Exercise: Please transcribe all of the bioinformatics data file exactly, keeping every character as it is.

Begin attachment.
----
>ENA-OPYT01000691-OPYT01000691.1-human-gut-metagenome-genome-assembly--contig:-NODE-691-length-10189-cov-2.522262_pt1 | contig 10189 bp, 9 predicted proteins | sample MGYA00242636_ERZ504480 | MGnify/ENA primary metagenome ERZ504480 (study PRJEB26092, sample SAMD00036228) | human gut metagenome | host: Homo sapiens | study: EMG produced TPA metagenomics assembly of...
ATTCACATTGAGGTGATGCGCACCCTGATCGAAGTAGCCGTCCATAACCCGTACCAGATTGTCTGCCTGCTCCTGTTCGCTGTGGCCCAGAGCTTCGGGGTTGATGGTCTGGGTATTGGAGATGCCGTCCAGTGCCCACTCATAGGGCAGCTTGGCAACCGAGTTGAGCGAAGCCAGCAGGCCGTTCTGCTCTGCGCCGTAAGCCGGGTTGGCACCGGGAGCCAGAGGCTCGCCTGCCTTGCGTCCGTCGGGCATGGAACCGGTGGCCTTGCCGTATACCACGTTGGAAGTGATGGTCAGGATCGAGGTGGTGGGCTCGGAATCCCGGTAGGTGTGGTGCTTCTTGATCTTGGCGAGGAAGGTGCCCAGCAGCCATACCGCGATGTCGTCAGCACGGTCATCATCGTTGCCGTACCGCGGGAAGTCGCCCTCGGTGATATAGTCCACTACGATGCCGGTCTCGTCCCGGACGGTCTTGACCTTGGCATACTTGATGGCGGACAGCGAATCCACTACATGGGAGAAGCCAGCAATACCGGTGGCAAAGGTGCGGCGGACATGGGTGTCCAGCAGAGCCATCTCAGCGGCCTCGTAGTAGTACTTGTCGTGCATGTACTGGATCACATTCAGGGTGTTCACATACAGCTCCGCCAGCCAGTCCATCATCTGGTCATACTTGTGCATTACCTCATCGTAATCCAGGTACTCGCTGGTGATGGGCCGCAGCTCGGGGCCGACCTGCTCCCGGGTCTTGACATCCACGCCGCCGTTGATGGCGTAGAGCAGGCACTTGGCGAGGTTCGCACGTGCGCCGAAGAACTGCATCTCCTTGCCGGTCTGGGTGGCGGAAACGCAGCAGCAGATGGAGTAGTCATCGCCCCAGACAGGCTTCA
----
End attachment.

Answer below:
>ENA-OPYT01000691-OPYT01000691.1-human-gut-metagenome-genome-assembly--contig:-NODE-691-length-10189-cov-2.522262_pt1 | contig 10189 bp, 9 predicted proteins | sample MGYA00242636_ERZ504480 | MGnify/ENA primary metagenome ERZ504480 (study PRJEB26092, sample SAMD00036228) | human gut metagenome | host: Homo sapiens | study: EMG produced TPA metagenomics assembly of...
ATTCACATTGAGGTGATGCGCACCCTGATCGAAGTAGCCGTCCATAACCCGTACCAGATTGTCTGCCTGCTCCTGTTCGCTGTGGCCCAGAGCTTCGGGGTTGATGGTCTGGGTATTGGAGATGCCGTCCAGTGCCCACTCATAGGGCAGCTTGGCAACCGAGTTGAGCGAAGCCAGCAGGCCGTTCTGCTCTGCGCCGTAAGCCGGGTTGGCACCGGGAGCCAGAGGCTCGCCTGCCTTGCGTCCGTCGGGCATGGAACCGGTGGCCTTGCCGTATACCACGTTGGAAGTGATGGTCAGGATCGAGGTGGTGGGCTCGGAATCCCGGTAGGTGTGGTGCTTCTTGATCTTGGCGAGGAAGGTGCCCAGCAGCCATACCGCGATGTCGTCAGCACGGTCATCATCGTTGCCGTACCGCGGGAAGTCGCCCTCGGTGATATAGTCCACTACGATGCCGGTCTCGTCCCGGACGGTCTTGACCTTGGCATACTTGATGGCGGACAGCGAATCCACTACATGGGAGAAGCCAGCAATACCGGTGGCAAAGGTGCGGCGGACATGGGTGTCCAGCAGAGCCATCTCAGCGGCCTCGTAGTAGTACTTGTCGTGCATGTACTGGATCACATTCAGGGTGTTCACATACAGCTCCGCCAGCCAGTCCATCATCTGGTCATACTTGTGCATTACCTCATCGTAATCCAGGTACTCGCTGGTGATGGGCCGCAGCTCGGGGCCGACCTGCTCCCGGGTCTTGACATCCACGCCGCCGTTGATGGCGTAGAGCAGGCACTTGGCGAGGTTCGCACGTGCGCCGAAGAACTGCATCTCCTTGCCGGTCTGGGTGGCGGAAACGCAGCAGCAGATGGAGTAGTCATCGCCCCAGACAGGCTTCA